Very good childrens book, about a ten year old girl that I enjoyed even though I am a grandmom to a seven year old. Pat
Sweet story told by Clover, a 10 year old who loses her dad and gains a stepmother. This is an easy read, a good book to curl up with on a rainy day.
This is a compelling story about change, toleration, and love, told through the eyes of a ten year old. Clover, a gifted, talented, and witty young girl experiences a terrible loss when her father is suddenly killed in an accident, leaving Clover to live with his new wife, who happens to be white and Clover happens to be black. The color of their skin is not the only thing they do not have in common. Learning to deal with differences whatever they may be, is a reoccurring theme in this story, and througout the book, Dori Sanders manages to capture these differences between the two with a great deal of humor. Although this book is very humorous at times, there are other points and places that will prick even the hardest of hearts causing a tear to fall here and there. Clover is a book that touches the heart, soul, and mind, and is definitely a book for all ages. It presents problems that everyone at some point in their lives has or will face. This story presents problems of childhood, change, death, and differences, while producing a positive remedy, which is love and understanding.
This is a short book. The main character is a 10 year old black girl, named Clover in the 1990s being raised by her widowed father, and a slew of relatives who pitch in. They all run a Peach farm. The father gets remarried to a white woman, and then dies in a car wreck after only being married 10 hours. The story is about this new step mother staying onto raise Clover, and the 2 finding how they can grieve the loss of a man they both loved and find a way to be a family.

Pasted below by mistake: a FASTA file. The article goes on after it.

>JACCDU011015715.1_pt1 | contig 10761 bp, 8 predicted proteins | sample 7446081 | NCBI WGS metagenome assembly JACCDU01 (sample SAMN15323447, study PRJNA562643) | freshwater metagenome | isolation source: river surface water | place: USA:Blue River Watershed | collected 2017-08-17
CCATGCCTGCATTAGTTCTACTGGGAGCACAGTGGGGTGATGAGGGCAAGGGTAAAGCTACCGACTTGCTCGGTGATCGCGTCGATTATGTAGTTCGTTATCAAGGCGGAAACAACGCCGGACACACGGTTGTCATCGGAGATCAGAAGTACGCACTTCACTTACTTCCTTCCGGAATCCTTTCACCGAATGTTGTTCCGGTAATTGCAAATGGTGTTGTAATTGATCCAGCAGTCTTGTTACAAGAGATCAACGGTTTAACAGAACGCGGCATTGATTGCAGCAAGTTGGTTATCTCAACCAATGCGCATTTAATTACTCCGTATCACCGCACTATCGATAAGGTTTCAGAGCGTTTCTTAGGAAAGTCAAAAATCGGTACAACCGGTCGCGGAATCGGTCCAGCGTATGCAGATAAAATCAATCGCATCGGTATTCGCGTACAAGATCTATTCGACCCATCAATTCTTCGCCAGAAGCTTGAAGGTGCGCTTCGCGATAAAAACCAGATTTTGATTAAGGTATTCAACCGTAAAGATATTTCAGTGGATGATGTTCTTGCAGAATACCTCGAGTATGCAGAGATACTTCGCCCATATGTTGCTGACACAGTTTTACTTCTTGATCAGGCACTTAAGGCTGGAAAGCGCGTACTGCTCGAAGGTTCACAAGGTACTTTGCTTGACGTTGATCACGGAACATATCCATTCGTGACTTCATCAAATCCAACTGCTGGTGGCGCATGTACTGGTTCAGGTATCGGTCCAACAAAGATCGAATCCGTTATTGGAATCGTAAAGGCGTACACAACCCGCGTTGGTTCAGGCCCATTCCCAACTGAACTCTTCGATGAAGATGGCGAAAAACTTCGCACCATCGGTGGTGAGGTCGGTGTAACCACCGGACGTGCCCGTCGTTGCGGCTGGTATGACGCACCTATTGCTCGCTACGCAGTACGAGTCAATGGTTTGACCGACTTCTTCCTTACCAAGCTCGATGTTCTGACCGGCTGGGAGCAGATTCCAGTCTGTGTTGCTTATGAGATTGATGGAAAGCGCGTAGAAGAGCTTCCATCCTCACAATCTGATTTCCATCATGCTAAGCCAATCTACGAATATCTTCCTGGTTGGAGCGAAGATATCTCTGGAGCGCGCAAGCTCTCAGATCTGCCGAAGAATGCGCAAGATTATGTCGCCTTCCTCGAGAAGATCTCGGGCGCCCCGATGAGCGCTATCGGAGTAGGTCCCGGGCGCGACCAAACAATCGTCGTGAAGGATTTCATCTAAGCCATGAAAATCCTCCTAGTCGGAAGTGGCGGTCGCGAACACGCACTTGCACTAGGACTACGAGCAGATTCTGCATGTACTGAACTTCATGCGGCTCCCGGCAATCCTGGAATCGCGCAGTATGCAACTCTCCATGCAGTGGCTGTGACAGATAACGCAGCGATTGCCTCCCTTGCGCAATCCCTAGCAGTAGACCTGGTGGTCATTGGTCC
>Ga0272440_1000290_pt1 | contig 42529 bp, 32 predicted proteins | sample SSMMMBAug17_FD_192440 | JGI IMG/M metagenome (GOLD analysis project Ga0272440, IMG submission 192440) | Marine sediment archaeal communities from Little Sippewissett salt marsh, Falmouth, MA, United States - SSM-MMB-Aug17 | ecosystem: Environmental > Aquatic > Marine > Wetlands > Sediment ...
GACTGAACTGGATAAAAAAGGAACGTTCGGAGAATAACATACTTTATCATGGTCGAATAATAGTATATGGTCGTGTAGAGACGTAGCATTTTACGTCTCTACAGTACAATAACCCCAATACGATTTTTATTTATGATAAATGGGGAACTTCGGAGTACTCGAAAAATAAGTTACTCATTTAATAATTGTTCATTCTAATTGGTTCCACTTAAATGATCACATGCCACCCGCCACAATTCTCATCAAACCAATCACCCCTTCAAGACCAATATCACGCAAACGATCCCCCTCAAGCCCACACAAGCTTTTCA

provocative and thoroughly engaging
Clover...a 10 year old black girl from a small town in the Carolina's, gradully deepens her relationship with her white step mpther after her father's tragic death.....
From School Library Journal
"Clover, a black 10-year-old who is wise beyond her years, is devastated when her beloved father is killed in an automobile accident shortly after marrying Sara Kate, a white woman. With clear, simple vision, unencumbered by adult emotions and experiences, Clover learns to deal with death, dying, and racial relationships. Readers will appreciate the keen humor and the picture of Southern life related by a child through the customs, cooking, and culture. They will also get a sense of race relations in the 1980s. Those who enjoyed Scout in To Kill a Mockingbird (Harper, 1961) and Will Tweedy in Cold Sassy Tree (Ticknor & Fields, 1984) will love Clover." --Carol Clark, R. E. Lee High School, Springfield, VA